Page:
However, the duty to bargain imposed by the Railway Labor Act is a duty to bargain with the chosen representative of the majority of a craft or class of employees. 45 U.S.C. § 152 Fourth; Virginian Ry. v. System Federation No. 40, Ry. Employees, 300 U.S. 515, 548, 81 L. Ed. 789, 57 S. Ct. 592 (1937). At the very least, the merger created real doubts about whether plaintiffs represent the majority of any Delta craft or class of employees, and where there is such doubt, federal courts leave resolution of the dispute to the National Mediation Board. General Comm. of Adjustment, Bhd. of Locomotive Engineers v. Missouri-K.-T. R.R., 320 U.S. 323, 64 S. Ct. 146, 88 L. Ed. 76 (1943); Ruby v. American Airlines, Inc., 323 F.2d 248 (2d Cir.), cert. denied, 376 U.S. 913, 11 L. Ed. 2d 611, 84 S. Ct. 658 (1963); cf. Brotherhood of Ry. & S.S. Clerks v. United Air Lines, Inc., 325 F.2d 576 (6th Cir.), cert. dismissed as improvidently granted, 379 U.S. 26, 85 S. Ct. 183, 13 L. Ed. 2d 173 (1963). In the absence of National Mediation Board certification, 45 U.S.C. § 152 Ninth, there is no basis for finding a duty on the part of Delta to negotiate with plaintiffs. Their complaint was properly dismissed.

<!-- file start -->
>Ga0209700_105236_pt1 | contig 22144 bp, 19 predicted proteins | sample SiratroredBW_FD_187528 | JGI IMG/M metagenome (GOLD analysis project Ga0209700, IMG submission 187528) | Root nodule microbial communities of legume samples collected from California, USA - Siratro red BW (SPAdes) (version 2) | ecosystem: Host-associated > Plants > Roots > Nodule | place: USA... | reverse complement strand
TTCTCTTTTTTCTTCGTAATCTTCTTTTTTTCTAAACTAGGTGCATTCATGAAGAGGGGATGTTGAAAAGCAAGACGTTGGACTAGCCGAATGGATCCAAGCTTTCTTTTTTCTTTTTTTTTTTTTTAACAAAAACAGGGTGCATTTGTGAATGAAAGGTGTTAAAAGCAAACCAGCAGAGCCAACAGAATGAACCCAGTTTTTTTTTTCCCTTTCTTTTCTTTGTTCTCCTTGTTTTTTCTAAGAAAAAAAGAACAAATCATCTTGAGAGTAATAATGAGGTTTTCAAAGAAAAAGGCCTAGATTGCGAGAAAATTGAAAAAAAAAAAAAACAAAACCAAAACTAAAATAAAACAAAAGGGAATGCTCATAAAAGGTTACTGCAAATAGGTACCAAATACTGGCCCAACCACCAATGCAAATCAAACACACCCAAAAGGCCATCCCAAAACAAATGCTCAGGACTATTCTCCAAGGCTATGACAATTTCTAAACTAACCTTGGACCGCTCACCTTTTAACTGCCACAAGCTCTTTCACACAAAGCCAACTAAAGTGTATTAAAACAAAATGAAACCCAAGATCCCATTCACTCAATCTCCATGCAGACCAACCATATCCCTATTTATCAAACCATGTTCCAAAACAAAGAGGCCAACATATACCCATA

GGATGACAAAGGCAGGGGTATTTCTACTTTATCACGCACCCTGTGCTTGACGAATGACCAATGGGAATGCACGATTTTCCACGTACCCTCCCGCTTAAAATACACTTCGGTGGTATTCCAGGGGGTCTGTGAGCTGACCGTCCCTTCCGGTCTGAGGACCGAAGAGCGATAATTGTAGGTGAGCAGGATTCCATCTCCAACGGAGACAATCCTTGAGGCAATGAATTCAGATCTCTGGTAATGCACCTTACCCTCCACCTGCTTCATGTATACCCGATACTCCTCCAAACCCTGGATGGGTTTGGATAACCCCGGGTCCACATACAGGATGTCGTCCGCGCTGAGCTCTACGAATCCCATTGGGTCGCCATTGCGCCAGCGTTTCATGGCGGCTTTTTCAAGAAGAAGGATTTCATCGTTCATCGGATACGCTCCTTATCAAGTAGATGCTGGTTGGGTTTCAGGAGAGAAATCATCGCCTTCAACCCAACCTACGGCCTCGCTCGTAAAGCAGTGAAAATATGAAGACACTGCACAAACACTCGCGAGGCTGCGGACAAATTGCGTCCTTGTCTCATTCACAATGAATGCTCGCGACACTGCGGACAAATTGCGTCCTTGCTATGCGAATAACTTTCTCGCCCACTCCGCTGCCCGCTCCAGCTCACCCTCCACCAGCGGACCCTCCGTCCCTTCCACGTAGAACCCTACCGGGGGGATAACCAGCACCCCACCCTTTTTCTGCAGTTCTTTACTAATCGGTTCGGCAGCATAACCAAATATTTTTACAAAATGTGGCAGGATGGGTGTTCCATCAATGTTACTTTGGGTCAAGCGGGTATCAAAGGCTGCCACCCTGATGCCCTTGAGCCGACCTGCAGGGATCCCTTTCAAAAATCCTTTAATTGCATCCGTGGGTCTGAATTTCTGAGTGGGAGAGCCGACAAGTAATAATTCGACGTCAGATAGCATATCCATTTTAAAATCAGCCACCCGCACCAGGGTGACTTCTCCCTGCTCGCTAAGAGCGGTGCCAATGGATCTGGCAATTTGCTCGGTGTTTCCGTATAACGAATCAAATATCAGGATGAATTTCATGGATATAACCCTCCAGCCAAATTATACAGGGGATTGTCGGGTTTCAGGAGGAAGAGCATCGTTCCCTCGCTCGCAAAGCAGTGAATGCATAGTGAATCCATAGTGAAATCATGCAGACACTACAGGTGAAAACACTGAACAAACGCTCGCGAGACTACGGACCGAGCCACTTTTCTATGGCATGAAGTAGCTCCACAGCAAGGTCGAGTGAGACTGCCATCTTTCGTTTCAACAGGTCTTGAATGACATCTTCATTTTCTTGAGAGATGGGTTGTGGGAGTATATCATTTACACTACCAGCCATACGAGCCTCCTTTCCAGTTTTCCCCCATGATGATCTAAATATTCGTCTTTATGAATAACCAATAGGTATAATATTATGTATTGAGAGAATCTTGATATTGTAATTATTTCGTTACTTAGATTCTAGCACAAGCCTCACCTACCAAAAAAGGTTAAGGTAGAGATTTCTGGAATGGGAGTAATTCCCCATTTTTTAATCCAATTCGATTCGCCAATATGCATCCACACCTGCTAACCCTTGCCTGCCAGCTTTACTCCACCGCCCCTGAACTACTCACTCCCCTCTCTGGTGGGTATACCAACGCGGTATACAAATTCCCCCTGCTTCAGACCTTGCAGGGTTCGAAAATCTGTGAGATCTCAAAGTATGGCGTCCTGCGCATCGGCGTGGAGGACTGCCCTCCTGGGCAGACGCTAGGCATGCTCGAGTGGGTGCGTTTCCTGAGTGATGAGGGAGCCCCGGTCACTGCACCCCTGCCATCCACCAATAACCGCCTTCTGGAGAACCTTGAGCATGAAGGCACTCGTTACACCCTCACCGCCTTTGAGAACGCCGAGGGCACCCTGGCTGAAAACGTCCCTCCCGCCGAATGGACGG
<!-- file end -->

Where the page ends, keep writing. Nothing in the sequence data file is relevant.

The Supreme Court decision in John Wiley & Sons, Inc. v. Livingston, 376 U.S. 543, 11 L. Ed. 2d 898, 84 S. Ct. 909 (1964), does not mandate a different result, even apart from the fact that Railway Labor Act obligations are not identical to National Labor Relations Act obligations, cf. Ruby v. American Airlines, Inc., supra, 323 F.2d at 255-56. Wiley required the employer to submit to arbitration, but did not require negotiation with the union, which is quite a different duty. Plaintiffs do not allege that they have instituted grievance proceedings which are outstanding or that Delta has refused to submit to a System Board of Adjustment resolution of particular disputes concerning the survival of rights under the Northeast collective bargaining agreements. Cf. Flight Engineers Int'l Ass'n, EAL Chapter v. Eastern Air Lines, Inc., 359 F.2d 303 (2d Cir. 1966). Therefore, the question whether Delta has a duty to submit to System Board of Adjustment proceedings is not before us2 and, in the present context, Wiley mandates no other obligations.